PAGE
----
With the Cabramatta Moon Festival on this Sunday, I think it’s only fitting to describe the suburb I currently reside. I often found my hometown to be a doozy, mainly because I’ve grown accustomed to my area. It was only recently when a friend of mine pointed out that those who don’t live in Cabramatta are fascinated by this place. So with that, I’ll try my best to describe my hometown.
If you walk along Cabramatta’s main strip, John Street, you’ll find there’s a recurring pattern which goes something like this:
1. A restaurant which mainly sells this delicious meal:
I’d always been puzzled why there are seven pharmacies all located within a 200 metre strip on John Street. It’s good to know I’m sick, I know there’s a prescription drug out there to suit my needs.
Like the plethora of pharmacies to choose from in Cabramatta, it’s the same with mobile phone stores. It’s good to know I got a good selection of Android, iPhones and generic mobile phones to choose from.
However, Cabramatta is far away from work, university and designer markets such as Bondi. There are days where I get up at 5.30am, in order to get to work at 8 am. It seems like anywhere else in Sydney would be closer to my workplace. Then it dawns on me all the things I’ll miss. The 6 am ritual of purchasing banh mi thit makes my mouth water.
You will see old women who make Vietnamese desserts, cured pork from home and selling various Asian herbs and spices on the streets during the weekend. At times, I’ll strike up a conversation with some of them – but it abruptly ends as they pack their goods in the trolley and sprint away whenever an approaching Council Officer comes along.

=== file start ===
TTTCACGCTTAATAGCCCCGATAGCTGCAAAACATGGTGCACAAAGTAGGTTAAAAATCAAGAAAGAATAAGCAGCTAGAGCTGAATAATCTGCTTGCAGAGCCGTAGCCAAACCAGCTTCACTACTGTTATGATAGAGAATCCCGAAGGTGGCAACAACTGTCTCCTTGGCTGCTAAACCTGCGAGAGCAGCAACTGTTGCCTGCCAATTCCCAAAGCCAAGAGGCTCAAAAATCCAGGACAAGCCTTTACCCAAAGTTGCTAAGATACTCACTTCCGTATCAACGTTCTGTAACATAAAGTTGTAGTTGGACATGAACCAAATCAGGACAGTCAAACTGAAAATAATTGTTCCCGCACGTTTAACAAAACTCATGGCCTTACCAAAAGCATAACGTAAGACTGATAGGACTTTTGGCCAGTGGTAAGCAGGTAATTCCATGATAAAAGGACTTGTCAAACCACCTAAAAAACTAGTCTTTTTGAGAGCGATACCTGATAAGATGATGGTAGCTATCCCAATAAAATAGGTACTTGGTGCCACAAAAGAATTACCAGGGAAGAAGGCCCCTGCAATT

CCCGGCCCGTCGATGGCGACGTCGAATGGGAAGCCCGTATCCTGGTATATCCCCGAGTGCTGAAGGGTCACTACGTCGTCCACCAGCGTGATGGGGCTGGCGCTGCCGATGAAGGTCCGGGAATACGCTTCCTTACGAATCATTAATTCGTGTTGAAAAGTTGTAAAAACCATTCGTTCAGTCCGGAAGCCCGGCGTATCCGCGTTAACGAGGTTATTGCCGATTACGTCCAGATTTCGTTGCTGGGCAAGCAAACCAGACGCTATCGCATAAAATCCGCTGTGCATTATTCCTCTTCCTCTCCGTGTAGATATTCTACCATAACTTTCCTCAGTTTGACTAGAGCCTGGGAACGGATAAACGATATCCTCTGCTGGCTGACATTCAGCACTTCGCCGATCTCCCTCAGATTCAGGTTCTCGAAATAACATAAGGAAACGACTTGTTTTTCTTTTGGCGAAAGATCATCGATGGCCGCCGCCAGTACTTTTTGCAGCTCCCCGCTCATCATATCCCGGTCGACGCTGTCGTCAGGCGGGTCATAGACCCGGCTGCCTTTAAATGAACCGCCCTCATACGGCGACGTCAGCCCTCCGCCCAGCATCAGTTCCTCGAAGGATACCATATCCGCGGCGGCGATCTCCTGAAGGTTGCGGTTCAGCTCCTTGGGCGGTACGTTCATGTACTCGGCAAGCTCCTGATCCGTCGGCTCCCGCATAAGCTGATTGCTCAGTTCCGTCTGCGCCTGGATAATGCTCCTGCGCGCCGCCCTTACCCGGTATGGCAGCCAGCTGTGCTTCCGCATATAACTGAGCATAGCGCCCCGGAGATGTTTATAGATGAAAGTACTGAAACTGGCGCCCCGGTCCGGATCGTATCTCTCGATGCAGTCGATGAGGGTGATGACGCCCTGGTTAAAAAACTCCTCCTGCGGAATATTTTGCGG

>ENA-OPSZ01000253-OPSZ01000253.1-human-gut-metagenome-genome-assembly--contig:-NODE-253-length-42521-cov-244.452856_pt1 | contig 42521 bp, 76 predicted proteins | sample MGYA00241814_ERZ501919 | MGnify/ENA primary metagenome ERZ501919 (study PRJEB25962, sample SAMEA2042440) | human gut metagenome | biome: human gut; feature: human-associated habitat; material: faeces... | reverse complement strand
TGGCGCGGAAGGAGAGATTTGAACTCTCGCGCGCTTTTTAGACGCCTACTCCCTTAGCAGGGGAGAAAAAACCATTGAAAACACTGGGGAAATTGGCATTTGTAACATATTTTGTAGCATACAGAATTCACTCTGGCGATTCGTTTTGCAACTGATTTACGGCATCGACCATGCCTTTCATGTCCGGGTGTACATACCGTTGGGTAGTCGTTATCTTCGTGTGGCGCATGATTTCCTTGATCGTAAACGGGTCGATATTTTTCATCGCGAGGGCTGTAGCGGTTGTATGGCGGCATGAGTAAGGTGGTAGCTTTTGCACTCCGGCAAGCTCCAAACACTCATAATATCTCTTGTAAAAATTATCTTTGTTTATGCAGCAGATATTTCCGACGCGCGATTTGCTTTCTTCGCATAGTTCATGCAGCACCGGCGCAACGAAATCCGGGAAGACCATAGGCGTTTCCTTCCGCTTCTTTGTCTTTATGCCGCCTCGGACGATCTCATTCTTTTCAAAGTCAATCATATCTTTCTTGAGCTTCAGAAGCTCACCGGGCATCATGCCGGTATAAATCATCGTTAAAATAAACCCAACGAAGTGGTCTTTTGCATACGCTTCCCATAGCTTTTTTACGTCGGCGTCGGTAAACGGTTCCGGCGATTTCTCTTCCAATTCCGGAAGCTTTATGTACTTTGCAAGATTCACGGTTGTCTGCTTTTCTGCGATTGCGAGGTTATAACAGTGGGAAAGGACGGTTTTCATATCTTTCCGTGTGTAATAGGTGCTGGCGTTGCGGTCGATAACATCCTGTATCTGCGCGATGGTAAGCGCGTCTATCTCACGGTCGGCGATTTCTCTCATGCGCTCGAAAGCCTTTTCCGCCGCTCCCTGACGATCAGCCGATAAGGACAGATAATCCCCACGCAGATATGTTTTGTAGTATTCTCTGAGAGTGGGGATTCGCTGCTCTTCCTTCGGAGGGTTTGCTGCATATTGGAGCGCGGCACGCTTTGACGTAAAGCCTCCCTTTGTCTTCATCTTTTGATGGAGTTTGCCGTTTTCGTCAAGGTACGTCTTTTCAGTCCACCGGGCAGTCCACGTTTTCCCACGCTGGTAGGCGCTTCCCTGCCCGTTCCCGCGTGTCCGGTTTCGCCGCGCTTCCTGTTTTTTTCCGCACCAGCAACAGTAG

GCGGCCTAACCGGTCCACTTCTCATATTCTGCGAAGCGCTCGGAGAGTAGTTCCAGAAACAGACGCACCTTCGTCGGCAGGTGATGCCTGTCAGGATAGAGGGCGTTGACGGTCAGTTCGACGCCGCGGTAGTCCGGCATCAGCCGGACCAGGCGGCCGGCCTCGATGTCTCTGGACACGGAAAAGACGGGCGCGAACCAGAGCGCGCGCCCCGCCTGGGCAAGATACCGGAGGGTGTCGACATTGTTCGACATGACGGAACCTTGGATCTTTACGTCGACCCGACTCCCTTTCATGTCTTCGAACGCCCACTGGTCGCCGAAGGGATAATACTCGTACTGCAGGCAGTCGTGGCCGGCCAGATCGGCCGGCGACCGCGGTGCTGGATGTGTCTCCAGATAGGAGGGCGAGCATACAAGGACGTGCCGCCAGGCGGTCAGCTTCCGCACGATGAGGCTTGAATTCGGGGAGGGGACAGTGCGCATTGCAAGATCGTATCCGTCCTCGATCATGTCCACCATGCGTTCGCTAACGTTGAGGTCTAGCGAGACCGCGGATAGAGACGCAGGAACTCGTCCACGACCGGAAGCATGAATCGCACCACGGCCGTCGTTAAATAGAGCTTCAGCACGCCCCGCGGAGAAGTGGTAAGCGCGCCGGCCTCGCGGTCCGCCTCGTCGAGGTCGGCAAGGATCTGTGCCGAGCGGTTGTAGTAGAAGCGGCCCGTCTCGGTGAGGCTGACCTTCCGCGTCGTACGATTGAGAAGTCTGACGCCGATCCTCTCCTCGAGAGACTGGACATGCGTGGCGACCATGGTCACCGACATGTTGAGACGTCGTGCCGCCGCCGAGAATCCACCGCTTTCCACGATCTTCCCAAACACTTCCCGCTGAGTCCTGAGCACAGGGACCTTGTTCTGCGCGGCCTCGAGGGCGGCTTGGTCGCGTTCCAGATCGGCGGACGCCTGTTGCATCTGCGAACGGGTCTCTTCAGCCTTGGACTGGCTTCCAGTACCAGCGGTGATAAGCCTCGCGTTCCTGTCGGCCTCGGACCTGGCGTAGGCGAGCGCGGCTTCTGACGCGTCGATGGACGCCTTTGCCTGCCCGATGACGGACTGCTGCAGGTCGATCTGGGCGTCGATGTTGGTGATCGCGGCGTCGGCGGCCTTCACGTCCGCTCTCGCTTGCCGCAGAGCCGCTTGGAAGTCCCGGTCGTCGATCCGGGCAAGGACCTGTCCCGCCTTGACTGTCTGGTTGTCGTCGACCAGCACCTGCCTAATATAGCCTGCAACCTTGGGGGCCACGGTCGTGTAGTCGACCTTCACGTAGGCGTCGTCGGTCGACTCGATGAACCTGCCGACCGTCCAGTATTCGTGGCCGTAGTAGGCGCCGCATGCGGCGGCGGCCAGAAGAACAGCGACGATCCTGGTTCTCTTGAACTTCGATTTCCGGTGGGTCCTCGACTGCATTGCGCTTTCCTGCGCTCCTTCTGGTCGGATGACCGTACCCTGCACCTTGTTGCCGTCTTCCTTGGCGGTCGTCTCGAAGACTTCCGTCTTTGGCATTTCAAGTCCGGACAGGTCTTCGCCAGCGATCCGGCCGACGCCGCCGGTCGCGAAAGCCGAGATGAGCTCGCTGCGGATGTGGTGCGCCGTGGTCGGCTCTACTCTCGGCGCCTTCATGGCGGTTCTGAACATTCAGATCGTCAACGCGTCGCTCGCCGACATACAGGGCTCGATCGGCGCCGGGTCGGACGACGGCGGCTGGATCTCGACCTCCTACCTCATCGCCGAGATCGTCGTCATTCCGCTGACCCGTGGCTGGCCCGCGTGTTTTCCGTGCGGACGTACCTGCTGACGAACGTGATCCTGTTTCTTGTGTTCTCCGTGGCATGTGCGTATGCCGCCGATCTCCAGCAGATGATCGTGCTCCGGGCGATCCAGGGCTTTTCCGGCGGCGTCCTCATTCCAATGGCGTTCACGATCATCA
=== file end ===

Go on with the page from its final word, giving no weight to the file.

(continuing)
Speaking of food, did I mention how I live in a place that’s well-known for Asian food? How could I leave the delicious food from around the world which is literally outside my door step? With the streets are filled with tropical fruits like soursop, mangosteen and lychees, I could make a delicious fruit cocktail for peanuts.
As you walk down the streets of Cabramatta, you may see a homeless guy that sits at the train station. His black eyes squinting through his square spectacles, mangled jet black hair and a long beard with patches of grey. His skin is dark and uneven. Last year, I gave him a ham sandwich. When I turned around, he gave the sandwiches to another homeless lady, then scavenged the bin to find left over Vietnamese rice paper rolls.
You can get swept up with the local drama of my hometown – which restaurant makes the best crispy skin chicken, to whose child has graduated from medicine, whose child is now opening up another pharmacy, to other important issues such as who’s gain weight, who’s lost weight, who’s gotten a divorce and most of all, who went overseas recently to get plastic surgery.
I found it hard to describe my hometown in words, but it’s a town with it’s own quirks. And in the words of Kenneth Slessor, “You find this ugly, I find this lovely.”